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Just found out about it over the weekend. If anyone is interested the latest issue of Ed Behr's Art of Eating has a cover story on Montreal dining/food scene. Haven't seen it, but I'll get a copy soon(I was a long-time subscriber to Art of Eating but dropped it a year ago, as my mags were piling up).

Thanks for the tip Steve, very timely for me. :lol:

 

By the way, while our last meal at APDC was still quite good, reviews on eG seem so overwhelmingly negative that I'm tempted to skip it this time around. Based on the relatively little information available online, it looks like Les Chevres, Brunoise, maybe Bronte? anything else?

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  • 1 month later...

We had very good Pho with raw beef, stewed brisket, tripe and tendon at Pho Lien. The stock was near-perfect and enhanced by thinly sliced fennel and scallions. Shredded pork summer roll was also quite tasty.

 

 

Dinner at Le Club Chasse & Peche, despite some hilarious upselling, was very enjoyable:

 

Started off with oysters - three served warm with bacon and bone marrow, three cold with tobiko, yuzu and cream. In both cases the smallish oysters were overwhelmed by their toppings.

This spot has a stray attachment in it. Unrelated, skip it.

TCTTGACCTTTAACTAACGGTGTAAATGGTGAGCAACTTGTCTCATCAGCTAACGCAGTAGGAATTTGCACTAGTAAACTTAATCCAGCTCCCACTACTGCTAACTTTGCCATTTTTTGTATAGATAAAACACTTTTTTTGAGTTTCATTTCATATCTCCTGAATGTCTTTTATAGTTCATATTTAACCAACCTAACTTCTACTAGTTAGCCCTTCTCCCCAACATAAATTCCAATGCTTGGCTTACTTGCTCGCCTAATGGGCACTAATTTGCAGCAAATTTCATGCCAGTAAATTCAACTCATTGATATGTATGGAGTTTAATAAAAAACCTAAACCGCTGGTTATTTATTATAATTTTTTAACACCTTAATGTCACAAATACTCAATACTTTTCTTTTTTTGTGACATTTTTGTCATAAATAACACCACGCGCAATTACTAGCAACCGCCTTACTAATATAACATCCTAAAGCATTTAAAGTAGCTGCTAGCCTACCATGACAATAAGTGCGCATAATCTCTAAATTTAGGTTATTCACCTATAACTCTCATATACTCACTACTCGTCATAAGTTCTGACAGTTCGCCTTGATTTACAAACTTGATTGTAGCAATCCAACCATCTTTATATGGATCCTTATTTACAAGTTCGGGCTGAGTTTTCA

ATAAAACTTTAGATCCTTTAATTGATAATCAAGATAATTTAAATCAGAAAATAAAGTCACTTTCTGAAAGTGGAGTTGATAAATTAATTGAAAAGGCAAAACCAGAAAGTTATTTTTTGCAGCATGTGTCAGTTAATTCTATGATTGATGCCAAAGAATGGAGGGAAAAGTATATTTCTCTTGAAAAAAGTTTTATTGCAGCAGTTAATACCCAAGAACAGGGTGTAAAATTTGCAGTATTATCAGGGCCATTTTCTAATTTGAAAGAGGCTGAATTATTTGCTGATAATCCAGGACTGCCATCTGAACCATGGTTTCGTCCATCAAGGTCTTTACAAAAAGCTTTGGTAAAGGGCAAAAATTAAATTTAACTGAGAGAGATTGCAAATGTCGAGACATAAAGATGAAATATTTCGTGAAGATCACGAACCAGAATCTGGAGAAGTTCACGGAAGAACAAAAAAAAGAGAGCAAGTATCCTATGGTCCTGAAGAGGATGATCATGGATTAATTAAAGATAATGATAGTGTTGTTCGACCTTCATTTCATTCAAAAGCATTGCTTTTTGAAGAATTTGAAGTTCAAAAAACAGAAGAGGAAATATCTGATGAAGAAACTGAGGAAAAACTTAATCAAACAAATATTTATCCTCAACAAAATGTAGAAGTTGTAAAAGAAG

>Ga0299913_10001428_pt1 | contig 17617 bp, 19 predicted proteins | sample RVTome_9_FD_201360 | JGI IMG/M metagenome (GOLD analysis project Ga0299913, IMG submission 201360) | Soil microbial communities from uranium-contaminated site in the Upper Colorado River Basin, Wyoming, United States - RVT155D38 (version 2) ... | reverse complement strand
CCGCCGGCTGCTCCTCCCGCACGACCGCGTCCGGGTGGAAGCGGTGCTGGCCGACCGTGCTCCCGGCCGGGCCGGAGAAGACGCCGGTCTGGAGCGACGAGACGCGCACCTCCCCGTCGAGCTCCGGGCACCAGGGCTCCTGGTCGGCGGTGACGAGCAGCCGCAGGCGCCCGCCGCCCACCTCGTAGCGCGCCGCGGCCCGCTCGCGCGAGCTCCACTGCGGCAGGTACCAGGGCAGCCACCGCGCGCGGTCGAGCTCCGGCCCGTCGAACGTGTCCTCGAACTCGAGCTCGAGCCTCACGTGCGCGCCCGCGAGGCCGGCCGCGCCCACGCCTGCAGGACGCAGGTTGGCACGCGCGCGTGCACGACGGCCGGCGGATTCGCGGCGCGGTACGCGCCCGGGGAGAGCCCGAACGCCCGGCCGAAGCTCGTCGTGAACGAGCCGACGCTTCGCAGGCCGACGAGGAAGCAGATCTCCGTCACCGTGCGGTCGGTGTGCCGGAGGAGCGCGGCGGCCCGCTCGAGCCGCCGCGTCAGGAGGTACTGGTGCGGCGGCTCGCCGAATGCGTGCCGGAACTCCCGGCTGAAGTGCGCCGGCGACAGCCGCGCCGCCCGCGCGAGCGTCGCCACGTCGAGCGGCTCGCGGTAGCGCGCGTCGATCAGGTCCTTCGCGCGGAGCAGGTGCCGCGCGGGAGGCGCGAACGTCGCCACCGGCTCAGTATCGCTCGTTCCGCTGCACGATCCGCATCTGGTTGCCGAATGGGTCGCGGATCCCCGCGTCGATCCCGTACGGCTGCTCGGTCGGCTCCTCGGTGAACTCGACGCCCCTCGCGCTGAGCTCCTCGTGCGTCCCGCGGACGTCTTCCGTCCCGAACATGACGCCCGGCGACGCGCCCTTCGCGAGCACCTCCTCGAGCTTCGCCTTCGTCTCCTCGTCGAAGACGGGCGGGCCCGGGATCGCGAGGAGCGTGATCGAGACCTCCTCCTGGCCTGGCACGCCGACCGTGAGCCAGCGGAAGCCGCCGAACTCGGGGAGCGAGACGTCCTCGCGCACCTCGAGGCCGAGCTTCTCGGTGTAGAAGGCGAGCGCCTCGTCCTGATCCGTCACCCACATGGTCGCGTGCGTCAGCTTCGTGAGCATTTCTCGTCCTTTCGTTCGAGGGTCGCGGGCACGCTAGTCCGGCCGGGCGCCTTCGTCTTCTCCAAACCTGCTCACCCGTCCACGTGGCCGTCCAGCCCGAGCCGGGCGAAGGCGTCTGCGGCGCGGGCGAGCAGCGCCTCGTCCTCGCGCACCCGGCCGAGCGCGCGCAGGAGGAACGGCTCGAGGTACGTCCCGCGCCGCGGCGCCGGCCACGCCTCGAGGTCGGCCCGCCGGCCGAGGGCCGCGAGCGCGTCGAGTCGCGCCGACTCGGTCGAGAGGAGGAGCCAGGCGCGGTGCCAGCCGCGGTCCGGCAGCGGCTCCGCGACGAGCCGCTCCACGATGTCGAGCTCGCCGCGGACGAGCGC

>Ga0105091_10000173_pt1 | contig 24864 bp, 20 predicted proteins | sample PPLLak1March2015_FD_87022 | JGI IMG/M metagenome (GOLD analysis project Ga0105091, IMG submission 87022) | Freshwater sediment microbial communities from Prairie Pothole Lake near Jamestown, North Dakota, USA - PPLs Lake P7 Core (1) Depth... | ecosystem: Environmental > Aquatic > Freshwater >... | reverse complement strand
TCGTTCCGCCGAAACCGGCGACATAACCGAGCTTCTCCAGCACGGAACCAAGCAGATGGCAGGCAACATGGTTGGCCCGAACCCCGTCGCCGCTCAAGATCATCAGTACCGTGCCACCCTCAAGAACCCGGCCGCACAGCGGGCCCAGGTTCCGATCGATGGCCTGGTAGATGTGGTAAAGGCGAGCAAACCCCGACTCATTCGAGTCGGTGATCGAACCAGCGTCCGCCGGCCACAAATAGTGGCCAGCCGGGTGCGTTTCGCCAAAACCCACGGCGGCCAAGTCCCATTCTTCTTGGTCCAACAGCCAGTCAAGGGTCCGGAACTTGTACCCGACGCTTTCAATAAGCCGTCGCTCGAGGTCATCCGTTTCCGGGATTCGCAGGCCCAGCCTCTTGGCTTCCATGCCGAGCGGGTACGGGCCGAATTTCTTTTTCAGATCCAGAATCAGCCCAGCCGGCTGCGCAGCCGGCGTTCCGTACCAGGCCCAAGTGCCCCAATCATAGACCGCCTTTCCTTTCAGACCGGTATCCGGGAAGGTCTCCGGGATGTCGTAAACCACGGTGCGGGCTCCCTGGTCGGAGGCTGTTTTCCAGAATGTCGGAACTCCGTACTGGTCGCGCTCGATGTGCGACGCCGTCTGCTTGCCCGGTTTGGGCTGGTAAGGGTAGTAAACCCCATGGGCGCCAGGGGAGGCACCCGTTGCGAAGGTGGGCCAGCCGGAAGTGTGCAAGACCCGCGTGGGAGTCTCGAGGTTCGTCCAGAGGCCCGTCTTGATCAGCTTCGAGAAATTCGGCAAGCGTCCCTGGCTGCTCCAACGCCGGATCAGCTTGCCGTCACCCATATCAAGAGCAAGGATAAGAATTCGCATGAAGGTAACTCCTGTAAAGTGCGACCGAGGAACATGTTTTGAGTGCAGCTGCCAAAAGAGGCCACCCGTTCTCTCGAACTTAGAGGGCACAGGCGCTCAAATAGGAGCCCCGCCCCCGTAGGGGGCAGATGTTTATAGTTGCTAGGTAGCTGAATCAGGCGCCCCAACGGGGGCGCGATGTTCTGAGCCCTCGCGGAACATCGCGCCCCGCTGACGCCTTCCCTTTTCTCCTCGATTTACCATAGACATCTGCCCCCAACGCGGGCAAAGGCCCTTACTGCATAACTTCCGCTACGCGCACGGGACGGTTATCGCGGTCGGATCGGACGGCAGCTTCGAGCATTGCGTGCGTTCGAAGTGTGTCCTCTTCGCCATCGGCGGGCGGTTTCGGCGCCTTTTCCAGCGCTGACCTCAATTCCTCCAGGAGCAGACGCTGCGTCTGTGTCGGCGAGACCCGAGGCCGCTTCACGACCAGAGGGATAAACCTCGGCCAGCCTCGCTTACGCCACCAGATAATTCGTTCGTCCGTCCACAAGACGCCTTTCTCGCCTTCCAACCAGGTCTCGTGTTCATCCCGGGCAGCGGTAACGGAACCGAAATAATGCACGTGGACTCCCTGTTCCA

Then an extraordinarily good dish of sweetbreads served in a thin, cheese flavored crust and accompanied by celery root gratin and well executed, but not terribly exciting foie with apple puree, apple juliennes and apple sorbet.

 

For main courses - crispy kurobuta belly with lobster, celery root puree :rolleyes: and a duo of very flavorful pork tenderloin (served medium rare, as predicted on the food trends 2006 thread) and stewed pork.

 

The cheese plate included just two cheeses - Fourme d'Ambert, which was what it was, and a very good ripe goat cheese (didn't catch the name).